She spent four years there followed by another year in her hometown at Gibsonville High, compiling a 92-27 record. She moved on to Elon, going 57-19 in four seasons before being hired at N.C. State in 1975.
Her original cancer diagnosis came the year before coaching the United States to the gold in the Seoul Olympics. She had a mastectomy as part of her treatment, then discovered a lump in November 2004 close to where cancer was first discovered. She had surgery that December and started on a regimen of radiation and daily hormone therapy. Still, the cancer came back again and again.
She missed two games of the 2004-05 season while attending an eight-day nutritional modification program, which called on her to eat an organic-food diet free of meat, dairy products and sugar. She stayed on the diet for eight months, losing 40 pounds by keeping junk food and Southern favorites like biscuits and gravy off her menu.
Still, she cheated on her organic diet during home recruiting visits because she didn’t want to offend anyone by passing on a home-cooked meal.
Over the years, Yow never lost her folksy, easygoing manner and refused to dwell on her health issues, though they colored everything she did almost as much as basketball. Ultimately, her philosophy on both were the same.
“If you start to dwell on the wrong things, it’ll take you down fast,” Yow said in ’07. “Every morning, I wake up and the first thing I think of is I’m thankful. I’m thankful for another day.”
A public viewing will be held Friday, January 30th from 10:00 a.m. till 2:00 p.m. with the funeral to follow at 3:00 p.m. at Colonial Baptist Church in Cary. The burial will take place Saturday, January 31st, 10:00am at the Gibsonville Cemetery in Gibsonville.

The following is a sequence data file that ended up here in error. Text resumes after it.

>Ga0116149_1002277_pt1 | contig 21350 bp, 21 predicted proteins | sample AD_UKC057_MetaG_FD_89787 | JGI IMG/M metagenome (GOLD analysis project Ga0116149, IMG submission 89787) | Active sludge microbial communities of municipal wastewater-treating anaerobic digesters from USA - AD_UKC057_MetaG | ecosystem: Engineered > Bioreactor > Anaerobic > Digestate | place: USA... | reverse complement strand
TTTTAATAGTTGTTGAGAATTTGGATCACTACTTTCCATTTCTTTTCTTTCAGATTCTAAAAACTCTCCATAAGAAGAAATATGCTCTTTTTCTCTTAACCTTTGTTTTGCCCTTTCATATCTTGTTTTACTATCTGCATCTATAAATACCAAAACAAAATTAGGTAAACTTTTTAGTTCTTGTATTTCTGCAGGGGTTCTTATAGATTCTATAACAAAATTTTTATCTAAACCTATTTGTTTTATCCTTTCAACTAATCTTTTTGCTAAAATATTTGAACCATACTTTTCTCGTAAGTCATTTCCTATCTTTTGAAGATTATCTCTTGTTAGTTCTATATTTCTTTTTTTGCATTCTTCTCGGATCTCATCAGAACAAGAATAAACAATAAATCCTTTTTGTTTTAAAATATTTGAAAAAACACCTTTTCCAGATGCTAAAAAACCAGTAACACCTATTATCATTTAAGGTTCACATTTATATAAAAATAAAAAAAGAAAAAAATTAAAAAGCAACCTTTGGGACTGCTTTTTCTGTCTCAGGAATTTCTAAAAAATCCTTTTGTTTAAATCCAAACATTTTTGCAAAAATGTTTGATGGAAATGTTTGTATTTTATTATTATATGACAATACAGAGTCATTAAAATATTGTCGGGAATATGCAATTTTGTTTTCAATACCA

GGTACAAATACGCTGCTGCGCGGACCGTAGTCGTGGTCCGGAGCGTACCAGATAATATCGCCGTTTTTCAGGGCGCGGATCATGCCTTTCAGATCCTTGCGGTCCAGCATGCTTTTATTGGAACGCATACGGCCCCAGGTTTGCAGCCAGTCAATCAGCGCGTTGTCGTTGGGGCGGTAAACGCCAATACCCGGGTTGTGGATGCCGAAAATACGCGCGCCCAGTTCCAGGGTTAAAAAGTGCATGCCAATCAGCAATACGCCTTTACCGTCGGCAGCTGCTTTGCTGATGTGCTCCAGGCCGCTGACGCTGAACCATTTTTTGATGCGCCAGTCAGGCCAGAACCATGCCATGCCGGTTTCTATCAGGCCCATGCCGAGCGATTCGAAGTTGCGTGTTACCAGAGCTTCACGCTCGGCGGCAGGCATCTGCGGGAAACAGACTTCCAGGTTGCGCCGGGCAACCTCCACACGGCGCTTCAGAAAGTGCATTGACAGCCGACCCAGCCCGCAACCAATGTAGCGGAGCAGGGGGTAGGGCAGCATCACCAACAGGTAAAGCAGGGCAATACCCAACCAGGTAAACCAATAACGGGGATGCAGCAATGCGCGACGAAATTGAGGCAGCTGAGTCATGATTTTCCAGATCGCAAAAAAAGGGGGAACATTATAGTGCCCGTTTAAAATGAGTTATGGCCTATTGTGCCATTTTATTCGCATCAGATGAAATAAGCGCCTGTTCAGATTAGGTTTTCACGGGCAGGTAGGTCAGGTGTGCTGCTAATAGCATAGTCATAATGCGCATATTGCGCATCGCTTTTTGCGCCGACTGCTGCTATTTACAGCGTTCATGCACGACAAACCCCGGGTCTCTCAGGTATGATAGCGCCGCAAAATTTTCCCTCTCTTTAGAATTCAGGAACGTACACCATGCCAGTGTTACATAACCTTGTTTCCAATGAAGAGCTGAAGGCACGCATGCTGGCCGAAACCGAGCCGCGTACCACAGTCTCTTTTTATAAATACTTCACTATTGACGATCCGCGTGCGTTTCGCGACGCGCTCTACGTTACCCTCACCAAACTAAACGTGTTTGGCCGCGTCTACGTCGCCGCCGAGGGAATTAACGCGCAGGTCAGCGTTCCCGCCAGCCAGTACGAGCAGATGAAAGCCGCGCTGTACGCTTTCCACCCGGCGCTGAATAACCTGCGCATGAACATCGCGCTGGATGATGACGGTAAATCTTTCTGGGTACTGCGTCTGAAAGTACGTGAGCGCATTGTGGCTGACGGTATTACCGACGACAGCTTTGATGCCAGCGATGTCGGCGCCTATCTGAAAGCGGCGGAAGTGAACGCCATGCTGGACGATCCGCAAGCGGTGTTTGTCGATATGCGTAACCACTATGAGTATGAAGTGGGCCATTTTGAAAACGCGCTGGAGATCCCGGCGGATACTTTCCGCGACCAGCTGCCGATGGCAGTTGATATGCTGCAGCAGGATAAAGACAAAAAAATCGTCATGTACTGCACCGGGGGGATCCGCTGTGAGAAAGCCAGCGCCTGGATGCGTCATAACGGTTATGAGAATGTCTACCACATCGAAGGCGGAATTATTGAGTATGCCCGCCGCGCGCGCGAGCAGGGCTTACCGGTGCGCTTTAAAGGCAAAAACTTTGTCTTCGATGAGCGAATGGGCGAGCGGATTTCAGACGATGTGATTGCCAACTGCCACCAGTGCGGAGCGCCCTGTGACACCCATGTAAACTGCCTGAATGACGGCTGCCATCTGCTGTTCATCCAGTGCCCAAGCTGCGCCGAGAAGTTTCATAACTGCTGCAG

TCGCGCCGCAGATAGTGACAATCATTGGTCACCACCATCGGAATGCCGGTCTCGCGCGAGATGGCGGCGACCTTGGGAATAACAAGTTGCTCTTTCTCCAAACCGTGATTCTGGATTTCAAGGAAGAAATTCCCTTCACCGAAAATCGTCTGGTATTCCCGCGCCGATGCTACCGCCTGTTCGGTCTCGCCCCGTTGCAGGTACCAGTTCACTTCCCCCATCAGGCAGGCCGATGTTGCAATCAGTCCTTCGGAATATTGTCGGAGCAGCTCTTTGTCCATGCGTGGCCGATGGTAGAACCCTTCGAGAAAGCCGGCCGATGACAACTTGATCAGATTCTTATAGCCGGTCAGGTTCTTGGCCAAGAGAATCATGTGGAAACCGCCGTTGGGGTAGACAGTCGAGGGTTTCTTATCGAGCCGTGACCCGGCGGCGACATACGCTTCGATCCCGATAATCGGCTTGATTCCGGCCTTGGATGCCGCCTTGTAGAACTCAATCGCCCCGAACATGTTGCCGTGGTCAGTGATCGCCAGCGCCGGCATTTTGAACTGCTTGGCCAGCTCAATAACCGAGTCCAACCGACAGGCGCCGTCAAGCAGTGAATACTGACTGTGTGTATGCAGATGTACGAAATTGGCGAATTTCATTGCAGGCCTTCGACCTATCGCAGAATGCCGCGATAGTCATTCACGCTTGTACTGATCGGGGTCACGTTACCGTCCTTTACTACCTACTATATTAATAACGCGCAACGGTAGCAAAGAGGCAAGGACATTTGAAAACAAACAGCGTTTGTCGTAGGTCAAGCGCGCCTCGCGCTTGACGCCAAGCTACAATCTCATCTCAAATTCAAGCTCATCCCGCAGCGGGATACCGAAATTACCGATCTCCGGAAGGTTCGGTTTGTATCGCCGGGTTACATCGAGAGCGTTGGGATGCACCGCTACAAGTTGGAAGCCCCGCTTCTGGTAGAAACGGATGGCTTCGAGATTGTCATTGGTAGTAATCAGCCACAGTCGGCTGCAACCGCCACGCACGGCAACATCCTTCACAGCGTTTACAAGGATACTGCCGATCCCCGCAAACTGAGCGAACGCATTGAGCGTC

The funeral arrangements were made by Brown Wynn Funeral Home of 200 SE Maynard Road in Cary.
In lieu of flowers, donations may be made to:
Kay Yow/WBCA Cancer Fund
The V Foundation for Cancer Research
106 Towerview Court
Cary, NC 27513
Phone: 919-380-9505 (Toll free 1-800-4JimmyV)
Cary Alliance Church
4108 Ten Ten Road
Apex, NC 27539
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Many arriving inaugural tourists dived right into Washington rituals. At Ben’s Chili Bowl on U Street NW — which was upgraded from a local to a national icon this month when Obama dropped in for a chili half-smoke and sweet tea — crowds got so big that the staff started turning them away at 10:25 a.m. Many were directed to another D.C. favorite: the Florida Avenue Grill. Click the above photo for some history and interviews on Ben’s.
Below is a Washington Post article describing the Saturday arrivals into our Nation’s Capitol for the big historical event
Visitors Pour Into D.C., Loaded With Luggage But Lightened by Hope
By David A. Fahrenthold
Washington Post Staff Writer
Sunday, January 18, 2009
They were rolling north, at the end of a four-hour drive from Durham, N.C., almost there. The rest of the car was focused on the directions to a hotel downtown.
Then the Washington Monument appeared in the distance.
Anjanée Bell pointed it out, but the others were distracted. So she savored her thrill in silence.
“That was the moment to say, you know, ‘We’re really here,’ ” said Bell, 31, the artistic director for a dance company. She had visited Washington before, but Bell said she could feel something different in the capital at that moment yesterday — even if, technically, she was still in Virginia.
Inauguration fever broke out across the Washington region yesterday as thousands of visitors began filtering into spare bedrooms, rundown motels and four-star lobbies. They came with Obama action figures, with snoozing babies, with homemade signs and with a more noble view of the capital than most of its full-time residents can sustain.
And many came with memories that made this occasion — the swearing-in of the first African American president — seem wonderful and a little unreal.
“I lived through segregation,” said Marion Garrison, 87, of Bakersfield, Calif. She and five friends were settling in at a Comfort Inn along New York Avenue NE. “I waited for this. It finally came.”
Yesterday was expected to be one of the busiest arrival days for inaugural guests: All but 400 or so of the District’s 29,000 hotel rooms were booked.